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Flinders St Station to Sandridge – the first journey

Museum Victoria c1907
Museum Victoria c1907 Although a later image, chosen for its ‘birthday’ feel

At 12.20 pm on 12th September 1854, the first journey of the first steam powered passenger train in Australia left Flinders Street for Sandridge.

The gold rush had made the long and convoluted journey up the Yarra River increasingly untenable. Goods had to be transferred to lighters which was expensive and inefficient. Prominent Melbourne businessmen lobbied for a railway that would offer a more direct connection from the deep water at Hobson’s Bay to Melbourne. The Melbourne and Hobson’s Bay Railway Company was formed  to raise capital and oversee the construction of the new railway. Orders were placed in England for locomotives and rolling stock to suit the broad gauge of 5′ 3″.

When it became clear that the locomotives would not arrive in time for the launch event, an enterprising local engineer, James Moore, improvised a portable steam engine. It was  mounted in a goods wagon with a drive mechanism added to connect through the floor of the wagon down to one pair of wheels.

The first train was made up of an open goods wagon behind the engine in which were seated members of a military brass band. Dignitaries led by the Governor, Hotham and Lady Hotham made that first journey. Three hundred guests attended the celebrations were held in a shed at Sandridge.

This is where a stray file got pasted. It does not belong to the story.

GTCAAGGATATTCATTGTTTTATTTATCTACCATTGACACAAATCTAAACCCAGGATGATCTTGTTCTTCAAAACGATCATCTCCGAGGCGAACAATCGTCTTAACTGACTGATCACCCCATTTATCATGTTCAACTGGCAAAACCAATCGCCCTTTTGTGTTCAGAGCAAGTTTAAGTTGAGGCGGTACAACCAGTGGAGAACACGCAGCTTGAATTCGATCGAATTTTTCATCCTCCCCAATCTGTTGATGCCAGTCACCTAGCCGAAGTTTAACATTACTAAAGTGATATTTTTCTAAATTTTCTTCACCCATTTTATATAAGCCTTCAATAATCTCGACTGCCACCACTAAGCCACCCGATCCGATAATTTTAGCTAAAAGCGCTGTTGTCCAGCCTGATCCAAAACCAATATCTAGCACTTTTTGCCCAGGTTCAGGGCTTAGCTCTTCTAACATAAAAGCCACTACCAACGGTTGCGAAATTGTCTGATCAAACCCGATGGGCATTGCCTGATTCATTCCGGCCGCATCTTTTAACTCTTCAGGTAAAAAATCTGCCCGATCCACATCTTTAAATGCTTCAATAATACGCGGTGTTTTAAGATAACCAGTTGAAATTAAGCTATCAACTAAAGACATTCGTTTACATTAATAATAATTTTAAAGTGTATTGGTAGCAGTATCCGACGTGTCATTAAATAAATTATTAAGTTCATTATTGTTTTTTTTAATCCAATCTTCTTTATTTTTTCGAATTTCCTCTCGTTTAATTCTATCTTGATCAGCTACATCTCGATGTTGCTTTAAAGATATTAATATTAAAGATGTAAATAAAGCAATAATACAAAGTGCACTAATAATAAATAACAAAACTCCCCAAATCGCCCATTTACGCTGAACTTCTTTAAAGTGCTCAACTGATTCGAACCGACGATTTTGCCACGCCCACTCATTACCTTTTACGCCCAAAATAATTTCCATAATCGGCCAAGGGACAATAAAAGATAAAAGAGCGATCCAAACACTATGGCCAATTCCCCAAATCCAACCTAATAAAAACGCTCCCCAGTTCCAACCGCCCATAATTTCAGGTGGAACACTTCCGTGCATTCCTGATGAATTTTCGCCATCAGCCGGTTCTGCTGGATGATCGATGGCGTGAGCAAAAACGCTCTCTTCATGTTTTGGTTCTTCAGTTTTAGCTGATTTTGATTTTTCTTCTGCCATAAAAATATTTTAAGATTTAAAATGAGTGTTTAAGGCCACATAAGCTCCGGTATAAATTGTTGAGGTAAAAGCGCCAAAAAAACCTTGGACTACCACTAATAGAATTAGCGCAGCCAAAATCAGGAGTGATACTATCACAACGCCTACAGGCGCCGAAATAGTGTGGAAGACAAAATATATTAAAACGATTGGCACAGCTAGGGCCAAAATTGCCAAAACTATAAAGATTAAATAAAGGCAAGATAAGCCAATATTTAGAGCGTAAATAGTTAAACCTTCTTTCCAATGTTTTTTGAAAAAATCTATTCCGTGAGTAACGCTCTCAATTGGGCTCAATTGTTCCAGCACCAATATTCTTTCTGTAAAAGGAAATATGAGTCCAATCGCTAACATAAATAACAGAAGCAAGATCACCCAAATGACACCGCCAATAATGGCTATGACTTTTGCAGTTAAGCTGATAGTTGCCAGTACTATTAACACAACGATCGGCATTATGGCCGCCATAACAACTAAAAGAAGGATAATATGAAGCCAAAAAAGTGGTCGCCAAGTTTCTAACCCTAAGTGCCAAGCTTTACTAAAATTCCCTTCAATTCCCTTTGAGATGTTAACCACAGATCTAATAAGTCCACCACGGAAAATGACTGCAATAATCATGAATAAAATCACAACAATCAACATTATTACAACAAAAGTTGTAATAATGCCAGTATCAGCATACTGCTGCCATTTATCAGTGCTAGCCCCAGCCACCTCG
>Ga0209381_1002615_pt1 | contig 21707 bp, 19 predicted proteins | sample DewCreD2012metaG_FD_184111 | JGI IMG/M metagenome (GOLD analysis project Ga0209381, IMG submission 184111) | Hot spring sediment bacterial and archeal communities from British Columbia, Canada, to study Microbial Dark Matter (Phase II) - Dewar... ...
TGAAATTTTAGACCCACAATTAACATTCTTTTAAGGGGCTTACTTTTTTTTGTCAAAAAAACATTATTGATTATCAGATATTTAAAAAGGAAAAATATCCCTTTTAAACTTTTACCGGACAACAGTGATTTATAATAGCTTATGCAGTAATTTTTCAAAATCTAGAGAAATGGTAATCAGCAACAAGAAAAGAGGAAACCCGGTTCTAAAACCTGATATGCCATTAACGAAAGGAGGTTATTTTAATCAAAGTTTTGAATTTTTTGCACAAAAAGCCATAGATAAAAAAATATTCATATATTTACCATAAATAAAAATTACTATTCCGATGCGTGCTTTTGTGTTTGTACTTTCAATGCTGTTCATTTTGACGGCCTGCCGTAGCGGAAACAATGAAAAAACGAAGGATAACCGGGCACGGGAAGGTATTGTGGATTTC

‘The display set forth on these tables was an agreeable surprise to those who imagined this affair was to be on the cheap and shabby system’

The speech making was extensive as befitted the significance of the occasion.

‘They were met that day to do honor not only to the officers of the present railway company but to inaugurate the system of railways – of properly paying railways – in Victoria’ (cheers)

The railway began half hourly services the next day. There were many breakdowns in the early days. The permanent locomotives arrived in December that year.

There were no Port Melbourne stations at that stage – North Port and Graham – instead the train went straight from Melbourne to Sandridge and directly onto the Pier which had been built at the same time.

The presence of the railway stimulated the growth of the many Port Melbourne industries including Swallow and Ariell built adjacent to the line.

The railway shaped the Sandridge settlement in a distinctive way with most development concentrated between the railway line and the Sandridge Lagoon.

The last train ran in 1987 when the line was converted to light rail and became the 109 service. The light rail became the centrepiece of the Beacon Cove development – an early example of an urban renewal project centred around public transport.

Another enduring legacy of that early commercial imperative was the grant of land on either side of the railway line for the railway reserves.

References and further information

Lee, R The Railways of Victoria 1854 – 2004 2007 Melbourne University Press

Argus Wednesday 13 September 1854















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Acknowledgement of Traditional Custodians

We respectfully acknowledge the Traditional Custodians of the land on which we meet and work, the Bunurong Boon Wurrung and Wurundjeri Woi Wurrung peoples of the Eastern Kulin Nation and pay respect to their Elders past, present and emerging.